Interested in growing spices? Read on to find out how.

Marinate meat before cooking

Marinate meat before cooking
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When fat, protein and sugar react with heat, certain harmful compounds form called advanced glycation end products (AGEs). They are found in particularly high levels in bacon, sausages, processed meats and fried and grilled foods. The consumption of high amounts of AGEs has been shown to cause harmful changes in the brain. But there’s an easy way to slash your AGE consumption: make your food (especially meats) as moist as possible. By boiling, braising, poaching or marinating meat and fish before grilling or broiling, you allow moisture to permeate their flesh, dramatically reducing the AGEs.

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Eat cold water fish once a week

Eat cold water fish once a week
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Fish that swim in cold waters tend to develop a layer of fat to keep them warm. Called omega-3 fatty acid, this type of fat has been shown to reduce inflammation throughout the body when consumed by humans. In a study of 815 people, people who consumed fish at least once a week reduced their Alzheimer’s disease risk by 60 per cent compared to people who rarely or never ate fish.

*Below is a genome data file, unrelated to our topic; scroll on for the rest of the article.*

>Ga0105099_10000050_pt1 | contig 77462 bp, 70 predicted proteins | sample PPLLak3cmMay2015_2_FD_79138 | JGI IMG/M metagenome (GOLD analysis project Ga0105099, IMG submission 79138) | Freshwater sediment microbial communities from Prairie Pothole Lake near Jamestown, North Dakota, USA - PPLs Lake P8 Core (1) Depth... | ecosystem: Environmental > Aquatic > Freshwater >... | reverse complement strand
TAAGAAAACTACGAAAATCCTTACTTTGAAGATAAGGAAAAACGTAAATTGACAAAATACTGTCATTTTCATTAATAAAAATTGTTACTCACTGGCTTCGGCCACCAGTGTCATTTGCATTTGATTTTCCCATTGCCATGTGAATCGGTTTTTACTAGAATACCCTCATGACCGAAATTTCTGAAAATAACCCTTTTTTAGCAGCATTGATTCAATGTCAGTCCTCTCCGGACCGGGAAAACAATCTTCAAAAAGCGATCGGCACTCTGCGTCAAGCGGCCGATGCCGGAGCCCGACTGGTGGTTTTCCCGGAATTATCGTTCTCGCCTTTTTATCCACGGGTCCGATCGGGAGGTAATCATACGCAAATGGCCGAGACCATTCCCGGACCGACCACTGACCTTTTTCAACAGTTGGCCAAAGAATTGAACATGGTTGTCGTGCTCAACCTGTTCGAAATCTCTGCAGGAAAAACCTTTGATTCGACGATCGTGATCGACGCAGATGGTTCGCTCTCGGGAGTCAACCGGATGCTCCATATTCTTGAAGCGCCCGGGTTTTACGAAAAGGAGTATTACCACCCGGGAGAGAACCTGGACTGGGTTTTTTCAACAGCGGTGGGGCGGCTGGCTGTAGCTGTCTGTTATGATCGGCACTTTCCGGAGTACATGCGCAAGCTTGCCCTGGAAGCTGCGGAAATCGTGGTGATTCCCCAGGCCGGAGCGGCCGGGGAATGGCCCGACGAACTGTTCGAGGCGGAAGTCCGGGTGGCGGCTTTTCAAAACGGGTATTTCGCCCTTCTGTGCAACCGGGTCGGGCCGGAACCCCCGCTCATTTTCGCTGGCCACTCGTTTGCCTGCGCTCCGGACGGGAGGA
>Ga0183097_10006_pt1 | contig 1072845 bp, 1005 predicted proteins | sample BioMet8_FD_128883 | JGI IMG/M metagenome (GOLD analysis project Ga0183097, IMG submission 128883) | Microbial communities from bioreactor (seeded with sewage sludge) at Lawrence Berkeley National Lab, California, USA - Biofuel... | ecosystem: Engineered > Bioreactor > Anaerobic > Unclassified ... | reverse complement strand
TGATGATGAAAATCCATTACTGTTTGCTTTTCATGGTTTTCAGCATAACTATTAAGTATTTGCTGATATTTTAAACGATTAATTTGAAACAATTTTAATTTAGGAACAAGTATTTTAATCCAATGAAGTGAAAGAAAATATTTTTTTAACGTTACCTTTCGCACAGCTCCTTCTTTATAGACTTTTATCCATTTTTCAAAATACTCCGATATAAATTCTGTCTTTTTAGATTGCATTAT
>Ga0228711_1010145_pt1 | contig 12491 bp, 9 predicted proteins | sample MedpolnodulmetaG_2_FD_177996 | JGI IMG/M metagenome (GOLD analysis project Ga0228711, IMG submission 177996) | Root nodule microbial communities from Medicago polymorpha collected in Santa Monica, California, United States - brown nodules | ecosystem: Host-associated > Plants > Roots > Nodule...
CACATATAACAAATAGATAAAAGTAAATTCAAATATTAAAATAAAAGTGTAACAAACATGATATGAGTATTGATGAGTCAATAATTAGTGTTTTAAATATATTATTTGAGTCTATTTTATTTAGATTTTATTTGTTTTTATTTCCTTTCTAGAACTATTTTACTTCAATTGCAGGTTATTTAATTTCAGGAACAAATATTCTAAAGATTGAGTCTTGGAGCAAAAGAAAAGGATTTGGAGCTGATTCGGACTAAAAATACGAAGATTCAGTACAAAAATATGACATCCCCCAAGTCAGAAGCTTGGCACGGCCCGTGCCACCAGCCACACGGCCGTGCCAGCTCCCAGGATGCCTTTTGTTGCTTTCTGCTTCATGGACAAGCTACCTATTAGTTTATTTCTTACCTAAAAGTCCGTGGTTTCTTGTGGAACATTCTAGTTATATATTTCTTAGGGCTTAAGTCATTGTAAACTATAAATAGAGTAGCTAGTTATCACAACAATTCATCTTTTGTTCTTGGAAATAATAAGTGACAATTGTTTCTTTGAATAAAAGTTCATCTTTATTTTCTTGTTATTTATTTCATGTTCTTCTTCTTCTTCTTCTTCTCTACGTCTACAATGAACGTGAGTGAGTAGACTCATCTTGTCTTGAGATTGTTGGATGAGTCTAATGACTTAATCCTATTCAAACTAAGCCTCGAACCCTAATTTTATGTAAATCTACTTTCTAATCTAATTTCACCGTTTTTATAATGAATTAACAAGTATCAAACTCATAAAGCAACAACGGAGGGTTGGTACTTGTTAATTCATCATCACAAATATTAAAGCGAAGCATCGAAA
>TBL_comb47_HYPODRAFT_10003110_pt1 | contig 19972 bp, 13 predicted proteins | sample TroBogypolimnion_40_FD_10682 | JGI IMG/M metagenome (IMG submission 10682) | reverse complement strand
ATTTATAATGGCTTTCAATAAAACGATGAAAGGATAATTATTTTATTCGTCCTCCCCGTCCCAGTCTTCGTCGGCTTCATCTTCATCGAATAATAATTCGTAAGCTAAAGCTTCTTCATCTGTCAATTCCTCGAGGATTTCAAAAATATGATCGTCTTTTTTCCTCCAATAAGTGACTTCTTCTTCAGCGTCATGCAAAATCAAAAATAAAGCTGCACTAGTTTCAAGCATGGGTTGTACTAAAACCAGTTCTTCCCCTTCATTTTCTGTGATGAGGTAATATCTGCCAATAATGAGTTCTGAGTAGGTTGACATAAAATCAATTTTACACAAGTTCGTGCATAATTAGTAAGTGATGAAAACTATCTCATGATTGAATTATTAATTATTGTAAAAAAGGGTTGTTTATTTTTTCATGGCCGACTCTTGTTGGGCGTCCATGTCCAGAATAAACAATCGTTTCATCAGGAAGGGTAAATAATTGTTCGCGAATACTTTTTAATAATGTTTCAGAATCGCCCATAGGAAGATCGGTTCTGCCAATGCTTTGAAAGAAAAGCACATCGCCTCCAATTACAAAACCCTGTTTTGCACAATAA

Snack on nuts and seeds

Snack on nuts and seeds
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In addition to being a rich source of omega-3 fatty acids, nuts and seeds also provide a good dose of selenium and vitamin E, two other nutrients that may promote brain health. Walnuts may be a particularly potent source of edible brain protection. In addition to omega-3 fatty acids, walnuts are rich in antioxidants that have been shown to reduce Alzheimer’s disease in mice.

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Drink several cups of tea a day

Drink several cups of tea a day
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Black and green tea are rich sources of antioxidants called catechins that may fend off oxidative damage throughout the body, including the brain. Green tea is also a rich source of epigallocatechin-3-gallate (EGCG), which has been shown to reduce beta-amyloid plaque and tau tangles in mice. Tea has also been shown to drop blood pressure and cholesterol levels.